A Call to Open Minded Altruists: Effective Altruism Hong Kong

April 12, 2017 / by / 0 Comment

A Call to Open Minded Altruists: Effective Altruism Hong Kong
Miranda Yeung
Photo Courtesy of Effective Altruism Hong Kong

“Are you a vegan, or a vegetarian?” Brian Tse, Effective Altruism Hong Kong’s founder and HKU Philosophy student asked. I paused.

“Neither… And yourself?”

“98% vegan.” The other arbitrary 2%? Birthday cakes, he revealed with an easy grin, setting the tone for the EA’s monthly meet-up.

I soon discovered I was surrounded on my left and right by another vegan and a vegetarian, the latter a choice a little more “palatable” for those new to devoting their lives to “effective altruism”. This explained then the choice of our location. The sixteen of us were squashed beside the large glass-fronted windows of Central’s HOME – Eat to Live, a vegan favorite of Hong Kong Island’s health and ethically conscious elite. Perched on one of the little wooden tables that dot the downstairs space was an understated paper pyramid, printed with the words, “Effective Altruism”.
EAHK’s origin story traces back to April 2015, when Chapter founder, Brian Tse, then a student on exchange in the United States seeking a hobby and a direction, was drawn to the movement that proposed the idea of empirically doing good. Effective Altruism encourages the donation of at least 10% of one’s income, or future income, to charities that are mathematically efficient: least amount of money given to a maximum number of lives saved. “The idea was fascinating and I wanted to stay involved with this community.”

He gesticulated as he spoke, a conviction in the deep, measured voice. He would soon discover that in neither Hong Kong nor in fact, anywhere else in Asia could another chapter be found and then it dawned, “why don’t I do it”. “There’s a limit to what I can do as an individual,” he added, “it would be the equivalent of doubling my impact if I convinced somebody else to join, and if I found three…” That was it, a chapter had to be formed.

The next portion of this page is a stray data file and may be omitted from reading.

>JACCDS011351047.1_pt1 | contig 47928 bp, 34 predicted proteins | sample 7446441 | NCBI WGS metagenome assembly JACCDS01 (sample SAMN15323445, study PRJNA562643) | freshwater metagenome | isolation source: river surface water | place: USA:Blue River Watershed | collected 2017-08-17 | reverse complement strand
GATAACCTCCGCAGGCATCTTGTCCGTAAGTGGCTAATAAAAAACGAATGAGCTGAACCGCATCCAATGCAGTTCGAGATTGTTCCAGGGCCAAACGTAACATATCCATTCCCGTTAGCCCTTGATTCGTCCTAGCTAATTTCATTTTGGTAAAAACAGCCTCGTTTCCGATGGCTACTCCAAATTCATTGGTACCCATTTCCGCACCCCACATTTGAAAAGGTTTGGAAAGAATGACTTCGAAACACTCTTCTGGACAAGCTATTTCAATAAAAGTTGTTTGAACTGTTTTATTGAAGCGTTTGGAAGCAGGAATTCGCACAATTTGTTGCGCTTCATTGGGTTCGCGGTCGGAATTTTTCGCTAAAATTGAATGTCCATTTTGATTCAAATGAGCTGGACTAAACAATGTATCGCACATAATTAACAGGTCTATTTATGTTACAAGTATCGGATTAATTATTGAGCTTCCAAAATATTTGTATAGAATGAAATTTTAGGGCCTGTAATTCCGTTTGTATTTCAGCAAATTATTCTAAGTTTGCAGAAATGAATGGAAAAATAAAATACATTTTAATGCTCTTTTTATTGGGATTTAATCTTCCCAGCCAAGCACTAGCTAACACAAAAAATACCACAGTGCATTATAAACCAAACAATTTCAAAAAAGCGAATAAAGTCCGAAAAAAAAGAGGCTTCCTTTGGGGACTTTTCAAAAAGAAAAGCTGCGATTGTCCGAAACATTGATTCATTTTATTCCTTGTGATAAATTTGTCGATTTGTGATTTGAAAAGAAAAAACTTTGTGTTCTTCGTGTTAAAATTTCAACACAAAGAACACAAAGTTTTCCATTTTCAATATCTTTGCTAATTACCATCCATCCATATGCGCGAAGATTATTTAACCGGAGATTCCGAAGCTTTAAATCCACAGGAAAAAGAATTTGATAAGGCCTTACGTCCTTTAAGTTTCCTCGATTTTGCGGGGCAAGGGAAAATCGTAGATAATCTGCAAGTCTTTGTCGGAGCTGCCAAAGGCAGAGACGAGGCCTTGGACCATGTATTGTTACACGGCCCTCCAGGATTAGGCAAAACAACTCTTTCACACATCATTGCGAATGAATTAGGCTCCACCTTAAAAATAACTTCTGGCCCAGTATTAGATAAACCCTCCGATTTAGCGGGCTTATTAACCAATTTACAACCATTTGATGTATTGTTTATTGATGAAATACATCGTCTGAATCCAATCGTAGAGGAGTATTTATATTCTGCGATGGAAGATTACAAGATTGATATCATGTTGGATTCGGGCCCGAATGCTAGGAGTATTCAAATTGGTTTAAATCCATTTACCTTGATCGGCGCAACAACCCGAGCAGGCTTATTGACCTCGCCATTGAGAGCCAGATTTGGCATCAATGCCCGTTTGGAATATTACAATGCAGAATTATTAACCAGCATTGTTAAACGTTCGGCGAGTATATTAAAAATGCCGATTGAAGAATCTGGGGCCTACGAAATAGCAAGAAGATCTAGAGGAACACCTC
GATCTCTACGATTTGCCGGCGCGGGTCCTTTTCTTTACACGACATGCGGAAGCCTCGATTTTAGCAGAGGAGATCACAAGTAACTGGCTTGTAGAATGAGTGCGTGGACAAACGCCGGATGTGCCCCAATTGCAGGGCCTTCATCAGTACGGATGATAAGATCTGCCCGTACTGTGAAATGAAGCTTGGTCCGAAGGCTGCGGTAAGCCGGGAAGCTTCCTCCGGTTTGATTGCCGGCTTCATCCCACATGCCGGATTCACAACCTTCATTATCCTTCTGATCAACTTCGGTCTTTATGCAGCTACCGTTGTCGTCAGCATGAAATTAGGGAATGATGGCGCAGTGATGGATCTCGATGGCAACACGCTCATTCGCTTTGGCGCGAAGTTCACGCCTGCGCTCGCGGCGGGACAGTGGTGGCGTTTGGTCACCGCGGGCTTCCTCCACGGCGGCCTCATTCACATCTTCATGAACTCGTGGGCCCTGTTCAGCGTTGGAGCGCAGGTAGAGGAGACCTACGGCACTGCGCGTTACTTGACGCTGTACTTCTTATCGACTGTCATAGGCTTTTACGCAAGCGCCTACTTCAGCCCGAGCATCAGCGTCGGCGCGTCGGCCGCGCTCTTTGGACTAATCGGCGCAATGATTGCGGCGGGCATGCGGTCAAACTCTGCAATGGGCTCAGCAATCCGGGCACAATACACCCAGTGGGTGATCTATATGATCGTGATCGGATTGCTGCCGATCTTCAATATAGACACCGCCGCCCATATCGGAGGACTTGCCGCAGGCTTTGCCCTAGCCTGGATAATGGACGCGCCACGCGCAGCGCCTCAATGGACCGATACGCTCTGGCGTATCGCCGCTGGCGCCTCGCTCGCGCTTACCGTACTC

The idea blossomed. Among the thirty or so friends Brian called, nudged and pestered, a small number responded and the city chapter, Effective Altruism Hong Kong, was founded in September of that year. A year in, Brian has taken a step back and a new leadership team, helmed by Cynthia Chen, a former meet-up participant turned Executive Director and current Business Design and Innovation & Computer Science major at HKU, has taken on the task of urging the unconverted to “incorporate these ideas into their lives” and to “act on them”, the organisation’s ultimate goals.

At first glance a classically soft-spoken Chinese beauty, Cynthia seemed to switch on as the circle began to split off into little groups, deftly fielding the queries of her audience about EAHK’s work and philosophy with facts and figures from the Effective Altruism website and research from organisations like GiveWell, a non-profit that aims to mathematically calculate charity cost-effectiveness.

Effective Altruism itself, as Cynthia explained, was a utilitarian philosophy that combined logical cause prioritization with the “heart and desire to create value”, a commitment towards doing actions for good that were both effective, efficient and transparent. The same amount of money put into malaria nets could save many more lives, than could the same amount of money invested into a hospital in a developed countries, reasons EA, and so members are encouraged to donate money towards charities who lack funding, who provide transparent account of budgetary use and who provide cheap solutions to cause of preventable death. This extends further and members are encouraged to volunteer only if they have the necessary skills to provide specialized help. Better to work and donate than to waste time adding very little value.